A complete discussion of all the anti-aging drugs proposed to restore muscle strength and protect against myocardial damage is by far over the aim of an Editorial. Only a few notes are reported here, concerning major groups of treatments potentially useful to ameliorate muscle damage in elderly.

Aging and hormones have grown in a strict binomial association from the time the word hormone has been used in a modern meaning, and is entered in the popular thinking as a number of partially not-critically proposed stereotypes. The diffused opinion that adding testosterone could restore at least in men a lost youth and strength, or the recent misuse of GH since the introduction of human molecule in large and relatively cheap amounts into the commercial world, contrast with the number of side-effects accompanying these therapies. Cautiously and seriously planned experimental protocols are needed to find new ways in restoring hormonal deficiencies associated with the loss of functionality in different districts with the necessary safety. Elderly remains a frail domain of human life, in which medical interventions should be entered with great care and strong motivations.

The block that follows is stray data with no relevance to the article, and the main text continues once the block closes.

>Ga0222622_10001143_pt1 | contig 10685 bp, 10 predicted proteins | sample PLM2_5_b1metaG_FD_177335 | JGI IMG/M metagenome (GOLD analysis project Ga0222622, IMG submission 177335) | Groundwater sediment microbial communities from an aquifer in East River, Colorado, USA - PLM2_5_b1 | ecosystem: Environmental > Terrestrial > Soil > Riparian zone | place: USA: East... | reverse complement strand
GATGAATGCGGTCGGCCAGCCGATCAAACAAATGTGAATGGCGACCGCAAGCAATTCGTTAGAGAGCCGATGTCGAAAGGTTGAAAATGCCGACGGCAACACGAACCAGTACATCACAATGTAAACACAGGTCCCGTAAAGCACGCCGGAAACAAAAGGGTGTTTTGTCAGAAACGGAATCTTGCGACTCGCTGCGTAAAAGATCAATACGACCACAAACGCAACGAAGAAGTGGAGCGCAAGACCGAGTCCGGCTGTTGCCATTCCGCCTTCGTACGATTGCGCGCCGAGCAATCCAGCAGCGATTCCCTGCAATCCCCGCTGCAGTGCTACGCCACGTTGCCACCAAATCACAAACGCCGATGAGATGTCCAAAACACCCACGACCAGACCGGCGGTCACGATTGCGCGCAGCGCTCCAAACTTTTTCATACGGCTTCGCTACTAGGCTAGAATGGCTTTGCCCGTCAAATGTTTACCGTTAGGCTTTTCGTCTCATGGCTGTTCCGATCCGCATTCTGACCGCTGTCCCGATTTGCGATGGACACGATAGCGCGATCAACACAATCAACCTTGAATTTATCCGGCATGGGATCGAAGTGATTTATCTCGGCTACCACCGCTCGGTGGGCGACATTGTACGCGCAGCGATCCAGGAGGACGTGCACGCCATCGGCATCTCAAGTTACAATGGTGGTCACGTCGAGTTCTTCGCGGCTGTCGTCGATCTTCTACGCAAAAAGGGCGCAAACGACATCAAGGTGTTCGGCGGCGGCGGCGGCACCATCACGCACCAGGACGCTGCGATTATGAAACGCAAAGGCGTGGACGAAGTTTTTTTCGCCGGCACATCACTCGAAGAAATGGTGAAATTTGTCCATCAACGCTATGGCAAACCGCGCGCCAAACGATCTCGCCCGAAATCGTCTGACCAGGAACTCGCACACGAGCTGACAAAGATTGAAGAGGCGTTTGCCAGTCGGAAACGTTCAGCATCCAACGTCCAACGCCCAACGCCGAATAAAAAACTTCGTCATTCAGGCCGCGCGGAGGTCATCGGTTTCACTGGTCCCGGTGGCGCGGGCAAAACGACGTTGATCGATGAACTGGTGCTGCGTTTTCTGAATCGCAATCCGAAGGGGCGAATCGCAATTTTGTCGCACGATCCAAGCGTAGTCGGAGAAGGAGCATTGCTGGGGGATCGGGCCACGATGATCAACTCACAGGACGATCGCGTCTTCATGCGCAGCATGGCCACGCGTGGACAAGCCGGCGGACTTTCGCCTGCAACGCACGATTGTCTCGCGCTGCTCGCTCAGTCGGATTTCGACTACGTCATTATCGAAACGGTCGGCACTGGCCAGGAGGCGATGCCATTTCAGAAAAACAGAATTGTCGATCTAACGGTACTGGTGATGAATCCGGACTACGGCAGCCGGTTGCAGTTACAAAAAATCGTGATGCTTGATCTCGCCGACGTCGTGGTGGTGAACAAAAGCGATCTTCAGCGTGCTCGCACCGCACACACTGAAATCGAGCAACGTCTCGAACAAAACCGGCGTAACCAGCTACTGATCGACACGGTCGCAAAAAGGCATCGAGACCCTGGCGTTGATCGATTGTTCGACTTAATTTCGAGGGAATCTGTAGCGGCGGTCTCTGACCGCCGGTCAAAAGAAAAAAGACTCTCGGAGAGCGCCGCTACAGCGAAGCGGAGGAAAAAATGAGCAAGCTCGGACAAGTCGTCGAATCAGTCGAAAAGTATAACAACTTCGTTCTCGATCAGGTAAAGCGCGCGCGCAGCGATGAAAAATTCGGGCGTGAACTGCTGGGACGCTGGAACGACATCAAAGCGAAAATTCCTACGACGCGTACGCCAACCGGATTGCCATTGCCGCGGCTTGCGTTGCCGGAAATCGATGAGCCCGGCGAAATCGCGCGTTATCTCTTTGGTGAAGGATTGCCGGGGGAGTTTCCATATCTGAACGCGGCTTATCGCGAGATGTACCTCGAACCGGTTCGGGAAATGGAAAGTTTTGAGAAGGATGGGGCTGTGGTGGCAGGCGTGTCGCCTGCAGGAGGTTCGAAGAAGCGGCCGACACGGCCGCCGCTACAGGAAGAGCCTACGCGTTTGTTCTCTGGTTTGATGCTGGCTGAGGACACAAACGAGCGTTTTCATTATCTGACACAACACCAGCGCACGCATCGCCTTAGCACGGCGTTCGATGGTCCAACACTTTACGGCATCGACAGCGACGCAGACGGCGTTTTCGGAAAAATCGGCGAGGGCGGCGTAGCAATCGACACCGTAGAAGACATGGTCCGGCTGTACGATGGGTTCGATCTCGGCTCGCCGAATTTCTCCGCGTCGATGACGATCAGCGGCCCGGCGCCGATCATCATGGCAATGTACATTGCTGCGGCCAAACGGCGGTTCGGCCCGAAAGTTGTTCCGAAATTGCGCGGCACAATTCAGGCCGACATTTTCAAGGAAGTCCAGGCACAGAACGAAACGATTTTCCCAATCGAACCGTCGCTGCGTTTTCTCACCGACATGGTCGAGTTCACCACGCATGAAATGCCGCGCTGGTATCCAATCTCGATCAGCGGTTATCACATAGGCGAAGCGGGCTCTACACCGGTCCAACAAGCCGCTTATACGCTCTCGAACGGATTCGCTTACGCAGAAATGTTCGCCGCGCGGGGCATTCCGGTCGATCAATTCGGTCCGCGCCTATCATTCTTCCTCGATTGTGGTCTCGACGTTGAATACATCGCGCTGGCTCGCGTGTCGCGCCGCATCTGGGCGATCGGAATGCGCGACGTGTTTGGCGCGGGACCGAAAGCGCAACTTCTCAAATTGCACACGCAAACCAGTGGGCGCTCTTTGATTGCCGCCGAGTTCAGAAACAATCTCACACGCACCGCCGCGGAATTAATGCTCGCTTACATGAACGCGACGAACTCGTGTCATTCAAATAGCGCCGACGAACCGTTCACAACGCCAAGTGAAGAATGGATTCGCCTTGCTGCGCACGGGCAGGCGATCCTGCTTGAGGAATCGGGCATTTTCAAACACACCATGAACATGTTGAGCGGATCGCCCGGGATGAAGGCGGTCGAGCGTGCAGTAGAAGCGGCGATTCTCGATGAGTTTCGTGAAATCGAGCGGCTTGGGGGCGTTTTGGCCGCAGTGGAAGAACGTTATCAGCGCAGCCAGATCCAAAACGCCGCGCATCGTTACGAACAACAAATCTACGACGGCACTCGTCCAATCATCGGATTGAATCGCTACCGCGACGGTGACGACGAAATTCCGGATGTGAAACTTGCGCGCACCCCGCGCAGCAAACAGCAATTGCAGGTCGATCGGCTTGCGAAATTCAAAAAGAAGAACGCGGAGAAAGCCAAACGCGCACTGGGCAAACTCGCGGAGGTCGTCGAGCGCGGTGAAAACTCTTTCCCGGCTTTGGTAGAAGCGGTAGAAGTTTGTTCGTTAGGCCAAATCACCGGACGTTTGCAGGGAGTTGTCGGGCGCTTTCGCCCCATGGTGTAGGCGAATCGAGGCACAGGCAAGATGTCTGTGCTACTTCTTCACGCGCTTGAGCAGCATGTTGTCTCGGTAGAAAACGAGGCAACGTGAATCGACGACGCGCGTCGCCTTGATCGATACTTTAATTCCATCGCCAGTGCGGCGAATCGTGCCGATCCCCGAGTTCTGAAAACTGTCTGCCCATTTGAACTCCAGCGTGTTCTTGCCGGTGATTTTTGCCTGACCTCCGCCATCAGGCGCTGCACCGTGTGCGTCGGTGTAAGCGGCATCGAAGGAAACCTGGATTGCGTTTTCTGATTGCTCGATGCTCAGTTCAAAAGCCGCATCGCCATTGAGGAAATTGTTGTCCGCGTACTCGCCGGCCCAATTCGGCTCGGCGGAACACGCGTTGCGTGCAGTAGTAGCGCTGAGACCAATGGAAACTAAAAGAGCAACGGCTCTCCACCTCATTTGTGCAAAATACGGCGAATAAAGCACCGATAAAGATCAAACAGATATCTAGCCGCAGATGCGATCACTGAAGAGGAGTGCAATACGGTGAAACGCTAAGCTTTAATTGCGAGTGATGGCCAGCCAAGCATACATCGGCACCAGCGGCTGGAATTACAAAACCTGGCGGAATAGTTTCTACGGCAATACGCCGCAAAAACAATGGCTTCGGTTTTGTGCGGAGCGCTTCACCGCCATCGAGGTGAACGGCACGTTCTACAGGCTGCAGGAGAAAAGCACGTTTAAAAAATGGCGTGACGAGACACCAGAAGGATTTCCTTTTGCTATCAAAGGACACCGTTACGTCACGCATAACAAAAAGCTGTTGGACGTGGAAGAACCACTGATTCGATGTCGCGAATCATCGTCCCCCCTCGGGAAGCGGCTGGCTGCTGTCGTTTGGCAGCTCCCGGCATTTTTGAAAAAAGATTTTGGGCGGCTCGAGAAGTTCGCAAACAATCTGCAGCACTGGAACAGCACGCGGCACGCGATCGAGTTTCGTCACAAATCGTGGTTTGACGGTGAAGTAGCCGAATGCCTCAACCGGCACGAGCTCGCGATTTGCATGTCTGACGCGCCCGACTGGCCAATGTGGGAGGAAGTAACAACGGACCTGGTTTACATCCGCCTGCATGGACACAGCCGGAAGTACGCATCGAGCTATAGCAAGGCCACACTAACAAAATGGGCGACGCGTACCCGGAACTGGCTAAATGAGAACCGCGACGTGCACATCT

The same could be true for the number of molecules and drugs proposed as beneficial. Only a short selection of them can be recalled here.

Melatonin comes first of all, for its role as antioxidant agent, its relatively low or non-existent toxicity and large publicity given by media. Its efficacy and safety in humans remains however to be proved, and it seems to be desirable that a final statement should be provided, in order to avoid confusion and false expectations at the present evocated by the name itself. Experimental data concerning the effect of melatonin as antioxidant in damaged muscle mitochondria remain limited to theoretical hypothesis and have been only sporadically collected in animals.

N-acetylcysteine and aminoguanidine added to diet or drinking water seems to repair age-associated oxidative damage, even at the muscle mitochondrion level. Even in this case, studies have been limited to aged rodents.

In conclusion, during the aging process, mitochondria seem to be both a production site and a target of oxidative damage in skeletal muscle and in myocardium. A number of markers for the oxidative damage have been identified, and preventive measures proposed. Between them, moderate exercise, cautious dietary control, and addition of non-dangerous antioxidant can be regarded as protective measure that can at least ameliorate the life quality of the elder patient, if not enhance life expectancy. New drug or hormone administrations have to be carefully considered.

Anna Giulia Cattaneo, DBSM, Università dell'Insubria, Via J-H Dunant,3 - 2100 Varese